Coming Up Shorts! with… The Pink Panther Cartoon Collection: Volume 2

Welcome back for another full post of Coming Up Shorts! This time, I’m going with theatrical shorts starring The Pink Panther, featuring the shorts from 1966 through 1968 that have been released together on disc in The Pink Panther Cartoon Collection: Volume 2.

Here’s a list and quick plot description for each of the cartoons included in this set (for my comments on the individual cartoons, click on the title to go to my previous reviews):

  1. Pink-A-Boo (1966) (Length: 6 minutes, 14 seconds)
    • The Pink Panther has to deal with a mouse and his friends who have come to party.
  2. Genie With The Light Pink Fur (1966) (Length: 6 minutes, 7 seconds)
    • The Pink Panther tries to become a genie, to hilarious effect!
  3. Super Pink (1966) (Length: 5 minutes, 58 seconds)
    • After reading a superhero comic, the Pink Panther tries to be a superhero himself!
  4. Rock A Bye Pinky (1966) (Length: 6 minutes, 8 seconds)
    • When the Pink Panther can’t sleep due to the Little Man’s snoring, he tries to do something about it!
  5. Pinknic (1967) (Length: 6 minutes, 9 seconds)
    • The Pink Panther is stuck in a cabin awaiting the arrival of spring, and is stuck with an equally hungry mouse.
  6. Pink Panic (1967) (Length: 6 minutes, 1 second)
    • Coming out of a storm, the Pink Panther tries to spend the night at a haunted hotel in a ghost town.
  7. Pink Posies (1967) (Length: 6 minutes, 11 seconds)
    • The Little Man tries to plant some yellow posies, but the Pink Panther keeps replacing them with pink posies.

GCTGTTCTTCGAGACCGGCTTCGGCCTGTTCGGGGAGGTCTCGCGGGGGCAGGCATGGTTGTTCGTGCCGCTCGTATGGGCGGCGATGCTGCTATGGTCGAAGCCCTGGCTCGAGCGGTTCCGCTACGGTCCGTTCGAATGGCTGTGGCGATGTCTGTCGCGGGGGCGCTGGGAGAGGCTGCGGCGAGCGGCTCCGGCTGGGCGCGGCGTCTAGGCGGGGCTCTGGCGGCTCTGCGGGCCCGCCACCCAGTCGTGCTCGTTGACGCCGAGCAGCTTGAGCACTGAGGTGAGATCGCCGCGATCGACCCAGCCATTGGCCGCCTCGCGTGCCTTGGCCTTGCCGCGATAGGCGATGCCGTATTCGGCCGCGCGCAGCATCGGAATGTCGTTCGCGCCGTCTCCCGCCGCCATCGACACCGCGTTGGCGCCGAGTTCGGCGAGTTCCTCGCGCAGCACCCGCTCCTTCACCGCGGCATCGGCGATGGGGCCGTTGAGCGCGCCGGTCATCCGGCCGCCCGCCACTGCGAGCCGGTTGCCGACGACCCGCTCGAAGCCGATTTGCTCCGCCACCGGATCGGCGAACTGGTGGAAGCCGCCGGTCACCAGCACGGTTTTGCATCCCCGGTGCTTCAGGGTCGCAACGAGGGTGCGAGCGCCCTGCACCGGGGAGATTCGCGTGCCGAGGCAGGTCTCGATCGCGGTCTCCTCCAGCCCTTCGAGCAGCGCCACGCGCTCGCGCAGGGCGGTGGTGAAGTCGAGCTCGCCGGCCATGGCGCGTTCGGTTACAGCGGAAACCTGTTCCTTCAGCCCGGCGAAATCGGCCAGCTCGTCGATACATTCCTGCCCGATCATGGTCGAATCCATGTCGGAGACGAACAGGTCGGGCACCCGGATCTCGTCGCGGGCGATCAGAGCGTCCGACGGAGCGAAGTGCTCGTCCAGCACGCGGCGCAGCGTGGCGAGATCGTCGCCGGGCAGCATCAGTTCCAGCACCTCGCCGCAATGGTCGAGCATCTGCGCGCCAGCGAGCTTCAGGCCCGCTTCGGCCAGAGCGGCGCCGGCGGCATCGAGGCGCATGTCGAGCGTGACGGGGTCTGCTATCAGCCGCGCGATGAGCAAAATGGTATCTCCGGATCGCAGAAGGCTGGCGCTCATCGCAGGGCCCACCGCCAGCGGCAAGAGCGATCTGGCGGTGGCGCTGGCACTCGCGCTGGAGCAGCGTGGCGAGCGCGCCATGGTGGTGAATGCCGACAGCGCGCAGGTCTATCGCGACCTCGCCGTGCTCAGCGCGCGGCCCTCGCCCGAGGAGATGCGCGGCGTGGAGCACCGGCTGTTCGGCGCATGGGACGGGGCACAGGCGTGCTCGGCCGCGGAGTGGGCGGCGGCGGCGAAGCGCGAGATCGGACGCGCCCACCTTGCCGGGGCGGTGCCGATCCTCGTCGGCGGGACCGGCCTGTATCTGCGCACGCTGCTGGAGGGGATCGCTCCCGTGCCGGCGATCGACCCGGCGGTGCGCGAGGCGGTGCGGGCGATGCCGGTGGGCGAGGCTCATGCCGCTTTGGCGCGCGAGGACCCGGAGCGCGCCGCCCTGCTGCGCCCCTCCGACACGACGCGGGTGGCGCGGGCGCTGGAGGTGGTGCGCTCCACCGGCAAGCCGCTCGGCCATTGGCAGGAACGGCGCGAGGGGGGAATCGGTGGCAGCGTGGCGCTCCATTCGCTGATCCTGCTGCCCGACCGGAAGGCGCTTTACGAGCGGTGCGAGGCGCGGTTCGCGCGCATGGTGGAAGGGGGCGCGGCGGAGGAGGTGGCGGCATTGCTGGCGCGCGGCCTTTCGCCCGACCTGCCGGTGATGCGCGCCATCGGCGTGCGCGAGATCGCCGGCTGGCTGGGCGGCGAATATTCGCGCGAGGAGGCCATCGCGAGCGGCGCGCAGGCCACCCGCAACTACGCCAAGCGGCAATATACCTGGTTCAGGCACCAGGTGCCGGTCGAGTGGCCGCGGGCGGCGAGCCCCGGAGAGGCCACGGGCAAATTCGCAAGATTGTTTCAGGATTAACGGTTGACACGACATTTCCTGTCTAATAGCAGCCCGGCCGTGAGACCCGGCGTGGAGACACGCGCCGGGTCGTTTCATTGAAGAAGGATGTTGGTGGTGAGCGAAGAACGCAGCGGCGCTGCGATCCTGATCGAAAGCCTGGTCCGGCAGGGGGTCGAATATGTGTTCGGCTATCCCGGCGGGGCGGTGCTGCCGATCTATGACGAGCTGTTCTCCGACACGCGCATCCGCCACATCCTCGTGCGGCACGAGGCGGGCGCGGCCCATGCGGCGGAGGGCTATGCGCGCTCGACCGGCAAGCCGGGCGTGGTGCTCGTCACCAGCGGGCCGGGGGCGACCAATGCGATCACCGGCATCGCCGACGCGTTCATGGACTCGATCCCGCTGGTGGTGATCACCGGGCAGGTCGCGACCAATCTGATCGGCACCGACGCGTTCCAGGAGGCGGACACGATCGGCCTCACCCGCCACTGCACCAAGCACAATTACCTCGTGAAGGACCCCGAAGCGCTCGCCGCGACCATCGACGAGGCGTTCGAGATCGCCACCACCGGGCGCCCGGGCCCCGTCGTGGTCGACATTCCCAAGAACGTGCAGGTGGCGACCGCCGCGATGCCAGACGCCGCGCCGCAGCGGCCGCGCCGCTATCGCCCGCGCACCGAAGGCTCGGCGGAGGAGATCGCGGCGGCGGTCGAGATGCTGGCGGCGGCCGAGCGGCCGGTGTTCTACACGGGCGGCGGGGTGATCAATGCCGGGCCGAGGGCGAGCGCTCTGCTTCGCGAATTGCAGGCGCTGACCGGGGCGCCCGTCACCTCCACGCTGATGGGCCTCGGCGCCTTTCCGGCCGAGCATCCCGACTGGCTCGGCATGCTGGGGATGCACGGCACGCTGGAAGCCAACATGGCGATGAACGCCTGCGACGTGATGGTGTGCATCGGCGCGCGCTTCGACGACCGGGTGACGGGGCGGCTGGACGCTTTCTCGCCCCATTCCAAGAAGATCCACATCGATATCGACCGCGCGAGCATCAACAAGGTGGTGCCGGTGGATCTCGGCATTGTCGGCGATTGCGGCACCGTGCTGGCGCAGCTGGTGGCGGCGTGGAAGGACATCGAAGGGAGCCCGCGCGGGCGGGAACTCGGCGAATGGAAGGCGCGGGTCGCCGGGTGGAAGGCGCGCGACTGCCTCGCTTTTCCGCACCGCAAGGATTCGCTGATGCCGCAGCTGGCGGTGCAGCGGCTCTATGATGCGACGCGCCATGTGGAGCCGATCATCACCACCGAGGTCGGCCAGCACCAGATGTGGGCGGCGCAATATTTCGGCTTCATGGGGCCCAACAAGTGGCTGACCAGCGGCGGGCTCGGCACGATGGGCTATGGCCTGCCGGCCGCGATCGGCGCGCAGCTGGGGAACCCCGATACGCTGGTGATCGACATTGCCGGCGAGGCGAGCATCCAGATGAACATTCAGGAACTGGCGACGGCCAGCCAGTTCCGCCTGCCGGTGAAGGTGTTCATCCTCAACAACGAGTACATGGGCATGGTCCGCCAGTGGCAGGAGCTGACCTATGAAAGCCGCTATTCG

8. Pink Of The Litter (1967) (Length: 6 minutes, 1 second)
    • When a policeman catches the Pink Panther littering, the Panther is forced to clean up the town of Littersburg.
  9. In The Pink (1967) (Length: 6 minutes, 13 seconds)
    • Feeling a little fat, the Pink Panther goes to the gym to work out.
  10. Jet Pink (1967) (Length: 6 minutes, 3 seconds)
    • When the Pink Panther walks onto an experimental aircraft base, he decides to try becoming a famous pilot.
  11. Pink Paradise (1967) (Length: 6 minutes, 11 seconds)
    • When the Pink Panther comes upon a tropical island, he finds himself trying to avoid the Little Man, who is doing some hunting.
  12. Pinto Pink (1967) (Length: 6 minutes, 5 seconds)
    • The Pink Panther is trying to hitchhike across the country, when he spots a horse and decides to try riding him.
  13. Congratulations It’s Pink (1967) (Length: 6 minutes, 12 seconds)
    • The Pink Panther steals a basket from some campers, only to find it has a baby in it and not food.
  14. Prefabricated Pink (1967) (Length: 6 minutes, 11 seconds)
    • The Pink Panther sees a “Help Wanted” sign at a construction site, and hops right in to help out the workers.
  15. The Hand Is Pinker Than The Eye (1967) (Length: 6 minutes, 15 seconds)
    • On a cold winter’s day, the Pink Panther sneaks into a house to get warm. What he doesn’t know is that the house belongs to magician Zammo the Great, and he has to contend with all sorts of magical troubles!
  16. Pink Outs (1967) (Length: 6 minutes, 14 seconds)
    • In this Pink Panther cartoon, there is no story. It’s just a series of different gags, switching from one activity to another.
  17. Sky Blue Pink (1968) (Length: 6 minutes, 11 seconds)
    • The Pink Panther tries to fly a kite, but keeps causing trouble for the Little Man.
  18. Pinkadilly Circus (1968) (Length: 6 minutes, 2 seconds)
    • When the Little Man pulls a nail out of the Pink Panther’s foot, the Panther offers to be his slave out of gratitude.
  19. Psychedelic Pink (1968) (Length: 6 minutes, 17 seconds)
    • The Pink Panther walks by a psychedelic book store, and comes inside after being hypnotized by the door.
  20. Come On In! The Water’s Pink (1968) (Length: 6 minutes, 4 seconds)
    • At Bicep Beach, the Pink Panther runs afoul of a muscle-bound freak with his various inflatables.